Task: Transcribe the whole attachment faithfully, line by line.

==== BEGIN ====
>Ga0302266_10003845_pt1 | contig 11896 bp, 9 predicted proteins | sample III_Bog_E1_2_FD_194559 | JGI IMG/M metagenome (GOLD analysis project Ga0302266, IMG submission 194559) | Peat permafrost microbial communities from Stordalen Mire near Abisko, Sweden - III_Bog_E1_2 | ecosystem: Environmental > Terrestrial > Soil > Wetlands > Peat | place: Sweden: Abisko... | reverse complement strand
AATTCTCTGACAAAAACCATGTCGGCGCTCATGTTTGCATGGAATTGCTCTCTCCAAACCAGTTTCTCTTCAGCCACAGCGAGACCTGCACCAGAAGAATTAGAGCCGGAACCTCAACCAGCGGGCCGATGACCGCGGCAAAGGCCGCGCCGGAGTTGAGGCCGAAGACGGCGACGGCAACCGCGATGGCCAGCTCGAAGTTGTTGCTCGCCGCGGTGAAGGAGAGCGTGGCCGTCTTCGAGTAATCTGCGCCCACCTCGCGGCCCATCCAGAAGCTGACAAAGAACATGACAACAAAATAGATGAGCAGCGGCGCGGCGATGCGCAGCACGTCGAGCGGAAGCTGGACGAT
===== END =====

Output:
>Ga0302266_10003845_pt1 | contig 11896 bp, 9 predicted proteins | sample III_Bog_E1_2_FD_194559 | JGI IMG/M metagenome (GOLD analysis project Ga0302266, IMG submission 194559) | Peat permafrost microbial communities from Stordalen Mire near Abisko, Sweden - III_Bog_E1_2 | ecosystem: Environmental > Terrestrial > Soil > Wetlands > Peat | place: Sweden: Abisko... | reverse complement strand
AATTCTCTGACAAAAACCATGTCGGCGCTCATGTTTGCATGGAATTGCTCTCTCCAAACCAGTTTCTCTTCAGCCACAGCGAGACCTGCACCAGAAGAATTAGAGCCGGAACCTCAACCAGCGGGCCGATGACCGCGGCAAAGGCCGCGCCGGAGTTGAGGCCGAAGACGGCGACGGCAACCGCGATGGCCAGCTCGAAGTTGTTGCTCGCCGCGGTGAAGGAGAGCGTGGCCGTCTTCGAGTAATCTGCGCCCACCTCGCGGCCCATCCAGAAGCTGACAAAGAACATGACAACAAAATAGATGAGCAGCGGCGCGGCGATGCGCAGCACGTCGAGCGGAAGCTGGACGAT